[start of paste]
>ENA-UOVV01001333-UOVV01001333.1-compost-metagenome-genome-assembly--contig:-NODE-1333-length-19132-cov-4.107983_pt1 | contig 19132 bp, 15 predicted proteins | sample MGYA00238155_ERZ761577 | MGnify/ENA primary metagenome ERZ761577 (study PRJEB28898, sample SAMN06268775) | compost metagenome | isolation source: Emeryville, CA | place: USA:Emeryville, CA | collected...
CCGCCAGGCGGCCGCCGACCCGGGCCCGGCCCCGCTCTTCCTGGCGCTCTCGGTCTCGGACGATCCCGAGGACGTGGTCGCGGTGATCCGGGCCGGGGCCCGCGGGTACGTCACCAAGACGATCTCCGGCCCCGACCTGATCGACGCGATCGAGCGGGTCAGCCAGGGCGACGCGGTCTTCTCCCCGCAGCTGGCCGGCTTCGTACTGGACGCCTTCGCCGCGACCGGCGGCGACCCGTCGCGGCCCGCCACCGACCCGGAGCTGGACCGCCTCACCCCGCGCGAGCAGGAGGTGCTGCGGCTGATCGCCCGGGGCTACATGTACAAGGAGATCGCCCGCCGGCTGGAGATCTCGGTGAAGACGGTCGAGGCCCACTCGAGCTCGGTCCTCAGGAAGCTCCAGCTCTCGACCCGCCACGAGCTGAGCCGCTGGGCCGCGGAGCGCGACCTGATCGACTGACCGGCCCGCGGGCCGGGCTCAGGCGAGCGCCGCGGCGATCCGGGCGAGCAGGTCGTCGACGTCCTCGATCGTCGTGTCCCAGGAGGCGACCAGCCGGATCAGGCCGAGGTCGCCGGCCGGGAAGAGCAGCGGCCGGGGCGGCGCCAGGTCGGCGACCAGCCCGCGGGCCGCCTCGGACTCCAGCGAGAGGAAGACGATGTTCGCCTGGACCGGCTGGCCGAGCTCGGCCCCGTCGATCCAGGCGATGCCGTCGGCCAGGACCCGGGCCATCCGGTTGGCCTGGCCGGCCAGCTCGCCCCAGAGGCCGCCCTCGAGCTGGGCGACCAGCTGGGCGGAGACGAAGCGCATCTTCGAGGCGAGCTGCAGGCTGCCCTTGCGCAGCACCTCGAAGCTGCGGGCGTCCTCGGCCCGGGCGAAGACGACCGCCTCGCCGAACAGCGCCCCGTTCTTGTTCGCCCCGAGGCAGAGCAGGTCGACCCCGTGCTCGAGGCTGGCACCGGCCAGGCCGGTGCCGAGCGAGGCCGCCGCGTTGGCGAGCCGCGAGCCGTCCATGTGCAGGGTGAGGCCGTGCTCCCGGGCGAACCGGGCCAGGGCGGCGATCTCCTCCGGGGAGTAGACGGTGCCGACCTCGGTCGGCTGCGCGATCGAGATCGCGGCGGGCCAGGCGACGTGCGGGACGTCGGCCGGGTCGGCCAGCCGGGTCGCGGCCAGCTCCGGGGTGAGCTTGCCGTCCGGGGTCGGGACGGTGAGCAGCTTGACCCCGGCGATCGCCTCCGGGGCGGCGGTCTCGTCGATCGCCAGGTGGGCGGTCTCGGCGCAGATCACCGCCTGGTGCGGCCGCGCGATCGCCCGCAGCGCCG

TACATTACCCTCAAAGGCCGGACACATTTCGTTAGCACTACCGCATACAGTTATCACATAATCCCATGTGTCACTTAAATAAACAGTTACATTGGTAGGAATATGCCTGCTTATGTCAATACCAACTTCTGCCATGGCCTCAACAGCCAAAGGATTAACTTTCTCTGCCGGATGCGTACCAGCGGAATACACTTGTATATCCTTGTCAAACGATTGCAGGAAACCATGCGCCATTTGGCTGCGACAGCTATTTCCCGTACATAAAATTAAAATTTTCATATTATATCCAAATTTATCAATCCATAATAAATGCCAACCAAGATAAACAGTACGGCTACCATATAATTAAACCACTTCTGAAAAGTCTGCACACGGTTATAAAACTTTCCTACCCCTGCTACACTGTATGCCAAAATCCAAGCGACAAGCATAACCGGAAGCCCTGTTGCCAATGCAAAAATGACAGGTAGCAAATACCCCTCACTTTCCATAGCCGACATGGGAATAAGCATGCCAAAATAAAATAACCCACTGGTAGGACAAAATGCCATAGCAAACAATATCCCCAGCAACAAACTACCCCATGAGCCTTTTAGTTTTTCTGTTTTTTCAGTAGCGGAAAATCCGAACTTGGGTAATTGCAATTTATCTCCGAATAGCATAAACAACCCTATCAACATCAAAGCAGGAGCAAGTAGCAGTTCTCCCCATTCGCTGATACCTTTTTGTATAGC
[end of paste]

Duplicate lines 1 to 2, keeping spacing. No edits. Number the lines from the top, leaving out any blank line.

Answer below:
>ENA-UOVV01001333-UOVV01001333.1-compost-metagenome-genome-assembly--contig:-NODE-1333-length-19132-cov-4.107983_pt1 | contig 19132 bp, 15 predicted proteins | sample MGYA00238155_ERZ761577 | MGnify/ENA primary metagenome ERZ761577 (study PRJEB28898, sample SAMN06268775) | compost metagenome | isolation source: Emeryville, CA | place: USA:Emeryville, CA | collected...
CCGCCAGGCGGCCGCCGACCCGGGCCCGGCCCCGCTCTTCCTGGCGCTCTCGGTCTCGGACGATCCCGAGGACGTGGTCGCGGTGATCCGGGCCGGGGCCCGCGGGTACGTCACCAAGACGATCTCCGGCCCCGACCTGATCGACGCGATCGAGCGGGTCAGCCAGGGCGACGCGGTCTTCTCCCCGCAGCTGGCCGGCTTCGTACTGGACGCCTTCGCCGCGACCGGCGGCGACCCGTCGCGGCCCGCCACCGACCCGGAGCTGGACCGCCTCACCCCGCGCGAGCAGGAGGTGCTGCGGCTGATCGCCCGGGGCTACATGTACAAGGAGATCGCCCGCCGGCTGGAGATCTCGGTGAAGACGGTCGAGGCCCACTCGAGCTCGGTCCTCAGGAAGCTCCAGCTCTCGACCCGCCACGAGCTGAGCCGCTGGGCCGCGGAGCGCGACCTGATCGACTGACCGGCCCGCGGGCCGGGCTCAGGCGAGCGCCGCGGCGATCCGGGCGAGCAGGTCGTCGACGTCCTCGATCGTCGTGTCCCAGGAGGCGACCAGCCGGATCAGGCCGAGGTCGCCGGCCGGGAAGAGCAGCGGCCGGGGCGGCGCCAGGTCGGCGACCAGCCCGCGGGCCGCCTCGGACTCCAGCGAGAGGAAGACGATGTTCGCCTGGACCGGCTGGCCGAGCTCGGCCCCGTCGATCCAGGCGATGCCGTCGGCCAGGACCCGGGCCATCCGGTTGGCCTGGCCGGCCAGCTCGCCCCAGAGGCCGCCCTCGAGCTGGGCGACCAGCTGGGCGGAGACGAAGCGCATCTTCGAGGCGAGCTGCAGGCTGCCCTTGCGCAGCACCTCGAAGCTGCGGGCGTCCTCGGCCCGGGCGAAGACGACCGCCTCGCCGAACAGCGCCCCGTTCTTGTTCGCCCCGAGGCAGAGCAGGTCGACCCCGTGCTCGAGGCTGGCACCGGCCAGGCCGGTGCCGAGCGAGGCCGCCGCGTTGGCGAGCCGCGAGCCGTCCATGTGCAGGGTGAGGCCGTGCTCCCGGGCGAACCGGGCCAGGGCGGCGATCTCCTCCGGGGAGTAGACGGTGCCGACCTCGGTCGGCTGCGCGATCGAGATCGCGGCGGGCCAGGCGACGTGCGGGACGTCGGCCGGGTCGGCCAGCCGGGTCGCGGCCAGCTCCGGGGTGAGCTTGCCGTCCGGGGTCGGGACGGTGAGCAGCTTGACCCCGGCGATCGCCTCCGGGGCGGCGGTCTCGTCGATCGCCAGGTGGGCGGTCTCGGCGCAGATCACCGCCTGGTGCGGCCGCGCGATCGCCCGCAGCGCCG